Examples of sensory politicians: Gerhard Schroeder, Silvio Berlusconi, Jacques Chirac, Leonid Brezhnev, Winston Churchill, Saddam Hussein, Donald Rumsfeld.
So who are more successful – sensory or intuitive types? Neither, if they stand alone. The S/N criterion is probably the one where mutual support of S and N is especially important. One can somewhat “train up” his/her weak sensing or intuitive function, but will anyway feel unsure in activities related to it. Cooperation between intuitive and sensing people is successful, when "practical approach" and "imagination" work together. Alas, much more often sensory and intuitive types criticize each other: sensors criticize intuitives for being “impractical” and “absent-minded”, and intuitives criticize sensors for being “shortsighted”, greedy”, “flat-minded”. Sensors and intuitives need some time to “accustom” to each other, only then they can begin work together successfully (or understand that their views are too different, and they had better work in a different team).
After this long introduction, let us tell how to distinguish intuitives from sensors in real life?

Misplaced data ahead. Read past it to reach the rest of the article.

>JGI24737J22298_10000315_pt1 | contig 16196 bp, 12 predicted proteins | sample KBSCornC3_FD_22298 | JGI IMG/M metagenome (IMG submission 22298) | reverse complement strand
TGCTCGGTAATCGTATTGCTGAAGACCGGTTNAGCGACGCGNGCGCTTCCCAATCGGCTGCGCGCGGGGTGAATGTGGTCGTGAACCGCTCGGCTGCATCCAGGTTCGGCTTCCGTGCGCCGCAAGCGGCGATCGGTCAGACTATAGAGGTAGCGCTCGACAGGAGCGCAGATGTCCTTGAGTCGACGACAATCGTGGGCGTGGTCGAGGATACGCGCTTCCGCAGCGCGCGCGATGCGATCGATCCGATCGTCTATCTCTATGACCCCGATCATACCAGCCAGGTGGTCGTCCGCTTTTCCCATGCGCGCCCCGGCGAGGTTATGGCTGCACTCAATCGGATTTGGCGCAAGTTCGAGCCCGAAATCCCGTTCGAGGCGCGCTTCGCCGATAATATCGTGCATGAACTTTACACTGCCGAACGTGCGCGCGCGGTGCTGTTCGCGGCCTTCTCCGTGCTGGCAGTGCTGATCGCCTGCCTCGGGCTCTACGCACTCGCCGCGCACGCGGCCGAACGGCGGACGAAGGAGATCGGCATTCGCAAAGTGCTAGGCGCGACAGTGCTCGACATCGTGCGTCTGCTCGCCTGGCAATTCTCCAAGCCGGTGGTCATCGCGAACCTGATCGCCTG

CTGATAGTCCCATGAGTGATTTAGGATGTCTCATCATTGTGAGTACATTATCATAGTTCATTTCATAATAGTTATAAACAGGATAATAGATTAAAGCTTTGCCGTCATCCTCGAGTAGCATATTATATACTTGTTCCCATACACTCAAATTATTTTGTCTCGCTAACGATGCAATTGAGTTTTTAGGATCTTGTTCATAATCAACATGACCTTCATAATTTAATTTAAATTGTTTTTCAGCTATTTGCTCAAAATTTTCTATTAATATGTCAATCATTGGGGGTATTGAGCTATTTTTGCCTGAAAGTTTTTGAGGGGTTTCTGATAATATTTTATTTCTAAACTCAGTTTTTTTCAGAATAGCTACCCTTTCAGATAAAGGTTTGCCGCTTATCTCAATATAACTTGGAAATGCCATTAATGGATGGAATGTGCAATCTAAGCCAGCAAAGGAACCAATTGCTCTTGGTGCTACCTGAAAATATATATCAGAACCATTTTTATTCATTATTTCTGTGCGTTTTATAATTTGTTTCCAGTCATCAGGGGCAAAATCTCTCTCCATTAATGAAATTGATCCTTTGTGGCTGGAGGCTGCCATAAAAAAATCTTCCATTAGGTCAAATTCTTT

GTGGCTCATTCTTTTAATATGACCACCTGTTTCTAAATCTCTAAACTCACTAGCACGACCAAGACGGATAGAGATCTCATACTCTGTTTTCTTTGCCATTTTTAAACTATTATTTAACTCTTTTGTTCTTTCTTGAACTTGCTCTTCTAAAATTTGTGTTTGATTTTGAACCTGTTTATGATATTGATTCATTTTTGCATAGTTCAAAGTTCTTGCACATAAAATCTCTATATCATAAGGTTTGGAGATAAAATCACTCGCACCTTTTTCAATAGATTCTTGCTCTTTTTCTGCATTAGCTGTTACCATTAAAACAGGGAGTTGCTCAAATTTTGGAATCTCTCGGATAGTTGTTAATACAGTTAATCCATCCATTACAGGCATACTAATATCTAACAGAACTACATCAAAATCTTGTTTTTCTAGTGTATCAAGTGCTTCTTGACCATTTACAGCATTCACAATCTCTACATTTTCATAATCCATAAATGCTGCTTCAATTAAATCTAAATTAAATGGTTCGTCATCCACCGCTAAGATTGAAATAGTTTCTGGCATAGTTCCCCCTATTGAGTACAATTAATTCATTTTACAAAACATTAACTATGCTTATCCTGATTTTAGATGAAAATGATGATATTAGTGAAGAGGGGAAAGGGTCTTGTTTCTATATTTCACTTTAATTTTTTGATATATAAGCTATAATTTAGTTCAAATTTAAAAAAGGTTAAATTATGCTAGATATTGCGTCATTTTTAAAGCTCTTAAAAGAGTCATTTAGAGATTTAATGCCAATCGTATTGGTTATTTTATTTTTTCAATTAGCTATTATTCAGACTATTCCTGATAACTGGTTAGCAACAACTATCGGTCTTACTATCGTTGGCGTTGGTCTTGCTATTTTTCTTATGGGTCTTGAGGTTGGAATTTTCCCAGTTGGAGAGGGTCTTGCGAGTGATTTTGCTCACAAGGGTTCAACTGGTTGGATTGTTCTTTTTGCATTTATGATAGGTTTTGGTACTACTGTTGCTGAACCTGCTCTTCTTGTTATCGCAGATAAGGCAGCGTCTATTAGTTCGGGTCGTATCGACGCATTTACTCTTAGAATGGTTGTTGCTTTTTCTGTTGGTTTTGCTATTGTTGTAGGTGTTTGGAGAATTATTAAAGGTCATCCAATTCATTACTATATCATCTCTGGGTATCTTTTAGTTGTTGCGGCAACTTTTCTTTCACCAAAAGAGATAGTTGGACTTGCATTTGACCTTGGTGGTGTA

First: by the aptitude towards abstract or concrete (applied) thinking: the first is more characteristic to intuitives, the second – to sensors. It is easy to notice even at school years: some of pupils are successful in understanding abstract terms, but fail in applied subjects, others – vice versa.
Second: by contents of their speech. Sensors usually memorize a lot of details and use them in their speech, while intuitives used to present their “general vision”.
Third: by their eyes. The look of intuitives is somewhat distracted, as if this person looks not directly at you (or any other object), but rather above you or even through you!
Sensors usually stare at objects directly, even when their eyes seem inattentive.
Fourth: generally by their appearance. Sensors are much more attentive to their appearance from their very childhood than intuitives. For sensors, their outfit means a lot: comfort of feelings, status, fashion etc. Even movements of sensory types seem to be better coordinated, more decisive than those of intuitives (however, the last much depends on people's interest to sport; some intuitives may have train their body very well, but generally, sensors look better trained, because there are more attentive to the needs of their body).